Ali’s blog

Mostly quant stuff with occasional digressions

Norwegian krone as the new safe haven currency?

Posted by alifinmath on March 18, 2009

In the FT:

Norway’s krone: the new safe haven currency?

David Bloom at HSBC says “The ultimate haven currency in our view is the Norwegian krone. “It’s probably the best currency in the world.”

This might seem surprising. Only last December the krone dropped to a record low against the euro, as falling oil prices took their toll on the currency. But, as crude prices have stabilised, the oil producer’s currency has fought back strongly.

Mr Bloom says: “The Norwegian krone is our preferred major currency and we expect a sustained appreciation over the next 18 months.”

Analysts say on a number of measures, the krone is near or at the top of the league among the world’s 10 most traded currencies.

Monetary policy is also supportive of the krone, with the Norges Bank, Norway’s central bank, like those in other commodity-producing countries such as Australia and New Zealand, not expected to resort to quantitative monetary easing to boost inflation expectations. The country also has a large current account surplus.

The cost of insuring against sovereign default in Norway through credit default swaps is the lowest among the countries with the ten most traded currencies.

Mr Bloom says that if the stock of assets Norway has salted away from its oil revenues in the Government Pension Fund of Norway is added to the mix, the bullish story for the krone is complete.

But some analysts are less glowing about the krone’s prospects.

Gavin Friend at NAB Capital agrees the krone appears one of the best of a bad lot, with a healthy current account balance and interest rates likely to lend it support.

But he says: “You are trying to win the least ugly currency contest at the moment. I can’t disagree that it might move higher, but I can’t get too enthusiastic.”

His main concerns are the lack of liquidity in the market and the krone‘s long-held correlation with oil prices.

“I struggle to see how the Norwegian krone can outperform for a sustained period if oil prices remain low,” he says.

But he believes that the krone, along with the Australian dollar, is ideally positioned for prolonged gains as risk appetite improves.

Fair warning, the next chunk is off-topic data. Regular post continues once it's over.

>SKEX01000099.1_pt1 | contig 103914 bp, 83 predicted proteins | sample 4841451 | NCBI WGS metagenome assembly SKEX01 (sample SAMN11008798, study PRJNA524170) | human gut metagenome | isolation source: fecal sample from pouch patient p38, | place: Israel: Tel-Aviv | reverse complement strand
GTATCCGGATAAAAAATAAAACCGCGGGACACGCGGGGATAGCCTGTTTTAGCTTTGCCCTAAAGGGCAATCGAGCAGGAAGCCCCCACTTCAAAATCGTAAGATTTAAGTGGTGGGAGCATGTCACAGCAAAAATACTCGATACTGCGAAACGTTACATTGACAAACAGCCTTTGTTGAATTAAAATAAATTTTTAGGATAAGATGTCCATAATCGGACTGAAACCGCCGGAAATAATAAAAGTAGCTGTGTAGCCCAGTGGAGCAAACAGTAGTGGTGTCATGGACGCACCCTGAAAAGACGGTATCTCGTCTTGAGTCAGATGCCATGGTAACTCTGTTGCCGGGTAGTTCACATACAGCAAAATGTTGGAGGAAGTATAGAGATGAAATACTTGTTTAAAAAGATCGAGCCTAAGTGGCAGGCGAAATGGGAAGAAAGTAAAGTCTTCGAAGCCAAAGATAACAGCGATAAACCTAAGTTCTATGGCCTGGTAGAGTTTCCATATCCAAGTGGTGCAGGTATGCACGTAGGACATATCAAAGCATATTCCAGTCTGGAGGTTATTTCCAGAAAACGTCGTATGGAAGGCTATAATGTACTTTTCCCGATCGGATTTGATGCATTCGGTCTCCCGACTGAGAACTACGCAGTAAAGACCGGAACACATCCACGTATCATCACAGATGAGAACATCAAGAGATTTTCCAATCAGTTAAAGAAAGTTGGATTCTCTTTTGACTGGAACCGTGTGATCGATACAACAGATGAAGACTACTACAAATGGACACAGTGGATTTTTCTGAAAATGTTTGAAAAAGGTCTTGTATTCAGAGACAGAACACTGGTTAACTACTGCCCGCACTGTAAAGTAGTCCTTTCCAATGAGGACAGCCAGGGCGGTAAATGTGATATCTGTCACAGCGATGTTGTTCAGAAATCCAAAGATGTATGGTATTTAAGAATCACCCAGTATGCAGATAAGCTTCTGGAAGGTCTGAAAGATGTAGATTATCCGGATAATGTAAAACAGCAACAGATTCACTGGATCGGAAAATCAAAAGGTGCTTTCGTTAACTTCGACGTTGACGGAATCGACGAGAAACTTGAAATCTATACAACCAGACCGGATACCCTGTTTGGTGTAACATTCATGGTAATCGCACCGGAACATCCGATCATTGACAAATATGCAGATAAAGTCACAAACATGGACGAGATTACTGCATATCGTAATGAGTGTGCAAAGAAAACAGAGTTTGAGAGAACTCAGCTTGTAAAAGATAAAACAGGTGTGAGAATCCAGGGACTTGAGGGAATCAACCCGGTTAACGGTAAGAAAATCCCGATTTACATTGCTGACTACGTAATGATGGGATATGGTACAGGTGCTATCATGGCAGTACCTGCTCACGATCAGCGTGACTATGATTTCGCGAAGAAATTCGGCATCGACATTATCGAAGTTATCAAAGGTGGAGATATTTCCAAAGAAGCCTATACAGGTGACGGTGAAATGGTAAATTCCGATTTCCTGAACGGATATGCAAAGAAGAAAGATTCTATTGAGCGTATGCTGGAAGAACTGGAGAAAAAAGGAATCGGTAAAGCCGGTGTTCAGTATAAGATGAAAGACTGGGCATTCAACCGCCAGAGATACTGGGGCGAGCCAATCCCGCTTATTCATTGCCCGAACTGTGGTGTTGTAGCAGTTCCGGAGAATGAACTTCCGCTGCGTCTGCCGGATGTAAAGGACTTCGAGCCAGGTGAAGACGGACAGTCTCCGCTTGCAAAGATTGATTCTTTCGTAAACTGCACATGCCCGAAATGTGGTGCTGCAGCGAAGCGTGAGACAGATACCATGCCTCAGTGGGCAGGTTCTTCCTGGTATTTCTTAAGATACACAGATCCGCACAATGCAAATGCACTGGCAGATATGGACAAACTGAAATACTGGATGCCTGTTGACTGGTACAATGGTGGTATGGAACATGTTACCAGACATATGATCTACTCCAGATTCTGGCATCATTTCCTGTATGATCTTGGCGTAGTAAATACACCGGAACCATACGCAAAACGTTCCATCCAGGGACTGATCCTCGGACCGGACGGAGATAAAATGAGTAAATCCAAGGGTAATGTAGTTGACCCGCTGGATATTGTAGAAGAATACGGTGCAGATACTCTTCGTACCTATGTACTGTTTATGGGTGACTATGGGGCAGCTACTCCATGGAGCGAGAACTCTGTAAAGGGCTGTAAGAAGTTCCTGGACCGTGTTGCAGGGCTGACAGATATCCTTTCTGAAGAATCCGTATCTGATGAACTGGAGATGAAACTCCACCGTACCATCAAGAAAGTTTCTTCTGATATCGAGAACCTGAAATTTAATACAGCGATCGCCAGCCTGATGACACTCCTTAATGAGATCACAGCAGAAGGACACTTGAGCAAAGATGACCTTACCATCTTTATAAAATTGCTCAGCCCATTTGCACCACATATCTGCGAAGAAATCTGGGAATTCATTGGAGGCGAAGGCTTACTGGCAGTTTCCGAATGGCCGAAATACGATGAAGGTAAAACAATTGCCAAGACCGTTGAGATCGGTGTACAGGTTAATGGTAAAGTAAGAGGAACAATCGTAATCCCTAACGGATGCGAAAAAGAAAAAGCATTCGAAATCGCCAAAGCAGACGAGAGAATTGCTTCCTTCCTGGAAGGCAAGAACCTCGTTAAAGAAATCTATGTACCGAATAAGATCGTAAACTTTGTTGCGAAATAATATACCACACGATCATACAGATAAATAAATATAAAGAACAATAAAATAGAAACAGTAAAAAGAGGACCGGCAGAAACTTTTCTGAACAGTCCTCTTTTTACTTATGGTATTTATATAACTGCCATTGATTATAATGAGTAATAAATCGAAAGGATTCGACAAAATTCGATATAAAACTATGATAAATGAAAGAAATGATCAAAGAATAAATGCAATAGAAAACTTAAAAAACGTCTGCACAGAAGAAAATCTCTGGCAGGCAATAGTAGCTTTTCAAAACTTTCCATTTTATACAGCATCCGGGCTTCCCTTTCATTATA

He says the Australian dollar represents an economy with a superior growth outlook. The country’s budget surplus is expected to hover at 1 per cent of gross domestic product – which compares with the deepening deficits of the US, Europe and Japan.

He says: “The krone has the upper hand as its structural situation is boosted by a hefty current account surplus standing at 5 per cent of GDP – the biggest in the industrialised world”.


4 Responses to “Norwegian krone as the new safe haven currency?”

  1. Vladimir said

    I’ve read similar bullish statements regarding, not the Canadian dollar per se, but the Canadian economy. Could a primary commonality be that Canada and Norway are oil-rich Western states with relatively high production in recent years?

  2. alifinmath said

    The “fundamentals” are sound for Norway: a big current account surplus. Plus we mustn’t forget peak oil, which means oil prices have to rise. At the same time, Norway does not have a large economy and the Norwegian krone is not really that liquid. Plus I don’t think any country wants the dubious privilege of having a safe-have currency: it screws up the domestic economy too much, making exports less competitive. Let’s see. As of this morning, the dollar is down to 1.37 against the euro, and commodities have surged. People are (rightfully) afraid of “currency debasement” (i.e. the US Fed printing lots of new money).

  3. pepperestone forex…

    […]Norwegian krone as the new safe haven currency? « Ali’s blog[…]…

  4. sam jal said

    How can I buy the Norwegian for a good price

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